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Marine Log


European Research Institute AURORA BOREALIS concept image

March 14, 2008

Wärtsilä subsidiary to design revolutionary research icebreaker

Wärtsilä's ship design and marine consultancy subsidiary, SCHIFFKO GmbH, based in Hamburg, has been awarded a contract from the Alfred Wegener Institute for Polar and Marine Research of Bremerhaven, Germany, to design the revolutionary new European research icebreaker AURORA BOREALIS, which will have a deep-sea drilling capability.

The "AURORA BOREALIS" project is a major strategic European science infrastructure development for the next generations of polar researchers.

The contract, which was won in a public tender covers the initial design concept, general arrangement planning, and full tender documentation. The ship will facilitate research in ice and open water conditions in the fields of geology, geophysics, oceanography, biology, glaciology, bathymetry, meteorology, and atmosphere physics.

AURORA BOREALIS will set new standards in the fields of polar research and naval architecture.

Currently, no polar research vessel has the capability to navigate autonomously in pack ice outside the summer season. AURORA BOREALIS, however, is planned as a multi-purpose icebreaking research vessel for Arctic and Antarctic operations with the capability to autonomously navigate in ice with a thickness of up to 4.5 m. This will for the first time make possible all-year-round research, on for instance the effects of global climate change.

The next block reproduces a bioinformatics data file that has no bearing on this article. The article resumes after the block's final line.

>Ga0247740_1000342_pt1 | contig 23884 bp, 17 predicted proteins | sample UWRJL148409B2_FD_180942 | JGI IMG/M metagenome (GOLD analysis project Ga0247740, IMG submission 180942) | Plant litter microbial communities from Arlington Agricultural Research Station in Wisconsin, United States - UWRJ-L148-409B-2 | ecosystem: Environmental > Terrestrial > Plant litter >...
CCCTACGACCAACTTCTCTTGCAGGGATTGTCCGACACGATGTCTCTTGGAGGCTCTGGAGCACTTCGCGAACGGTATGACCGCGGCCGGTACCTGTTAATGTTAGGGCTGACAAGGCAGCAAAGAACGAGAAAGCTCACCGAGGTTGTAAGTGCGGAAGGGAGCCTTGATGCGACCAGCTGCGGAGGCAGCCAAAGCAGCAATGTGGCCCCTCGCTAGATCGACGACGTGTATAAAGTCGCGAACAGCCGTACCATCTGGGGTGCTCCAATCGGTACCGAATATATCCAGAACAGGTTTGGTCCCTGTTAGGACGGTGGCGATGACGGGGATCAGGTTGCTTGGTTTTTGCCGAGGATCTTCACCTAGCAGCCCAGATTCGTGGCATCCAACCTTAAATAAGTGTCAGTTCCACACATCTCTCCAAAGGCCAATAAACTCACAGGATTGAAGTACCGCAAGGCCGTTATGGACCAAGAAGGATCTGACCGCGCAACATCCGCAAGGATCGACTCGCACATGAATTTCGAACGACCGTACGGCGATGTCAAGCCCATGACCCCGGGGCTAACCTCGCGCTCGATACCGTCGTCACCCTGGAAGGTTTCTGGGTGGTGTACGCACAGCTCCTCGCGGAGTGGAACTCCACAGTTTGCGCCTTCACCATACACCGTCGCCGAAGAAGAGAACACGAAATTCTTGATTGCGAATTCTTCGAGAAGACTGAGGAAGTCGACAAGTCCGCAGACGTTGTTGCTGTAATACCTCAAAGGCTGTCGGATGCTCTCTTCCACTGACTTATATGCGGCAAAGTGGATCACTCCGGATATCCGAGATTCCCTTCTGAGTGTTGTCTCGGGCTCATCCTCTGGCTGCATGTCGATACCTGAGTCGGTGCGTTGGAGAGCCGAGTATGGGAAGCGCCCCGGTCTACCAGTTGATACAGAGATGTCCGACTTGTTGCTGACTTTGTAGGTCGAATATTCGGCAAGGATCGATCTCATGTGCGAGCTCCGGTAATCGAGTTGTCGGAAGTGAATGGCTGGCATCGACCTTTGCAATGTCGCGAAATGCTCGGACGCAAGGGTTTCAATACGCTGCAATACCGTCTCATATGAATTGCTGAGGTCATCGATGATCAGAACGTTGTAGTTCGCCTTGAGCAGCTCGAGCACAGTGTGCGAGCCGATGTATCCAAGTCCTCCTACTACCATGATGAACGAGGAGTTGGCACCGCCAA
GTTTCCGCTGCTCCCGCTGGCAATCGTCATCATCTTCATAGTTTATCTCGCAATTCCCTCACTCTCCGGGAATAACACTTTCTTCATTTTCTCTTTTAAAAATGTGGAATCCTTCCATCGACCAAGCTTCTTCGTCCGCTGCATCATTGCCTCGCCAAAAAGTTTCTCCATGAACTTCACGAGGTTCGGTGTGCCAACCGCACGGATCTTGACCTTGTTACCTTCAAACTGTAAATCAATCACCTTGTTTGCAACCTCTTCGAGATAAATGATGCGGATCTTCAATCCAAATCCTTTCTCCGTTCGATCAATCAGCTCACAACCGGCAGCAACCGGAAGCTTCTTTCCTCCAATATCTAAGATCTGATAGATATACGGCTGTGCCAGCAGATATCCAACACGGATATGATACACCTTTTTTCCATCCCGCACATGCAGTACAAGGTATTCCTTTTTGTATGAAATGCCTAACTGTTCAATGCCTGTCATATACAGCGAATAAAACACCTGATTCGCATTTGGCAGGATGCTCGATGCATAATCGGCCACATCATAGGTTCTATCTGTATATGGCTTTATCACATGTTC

The ship will have a unique capability to perform scientific deep-sea drilling operations at water depths of up to 5,000 m with a penetration of up to 1,000 metres, even when amid drifting pack-ice fields. An innovative, high-performance dynamic positioning system will enable the ship to keep position in such a demanding environment.

The vessel will have a length between perpendiculars of 165 metres, the highest icebreaker classification, and more than 55 MW of propulsive power--considerably outperforming all currently operating research icebreakers. Even so, the ship's machinery is to be highly energy efficient, environmentally friendly, fully redundant, and allow for reliable and safe operations in the most remote and hostile polar regions.

SCHIFFKO's main challenge under this contract is to provide an innovative, technically sound and convincing ship design concept that optimally combines the wide range of tasks specified for "AURORA BOREALIS" by the international scientific community. This tough challenge is one that SCHIFFKO can meetr, as it did some twenty-five years ago when it designed the then revolutionary icebreaking research vessel "Polarstern" for the Alfred Wegener Institute.


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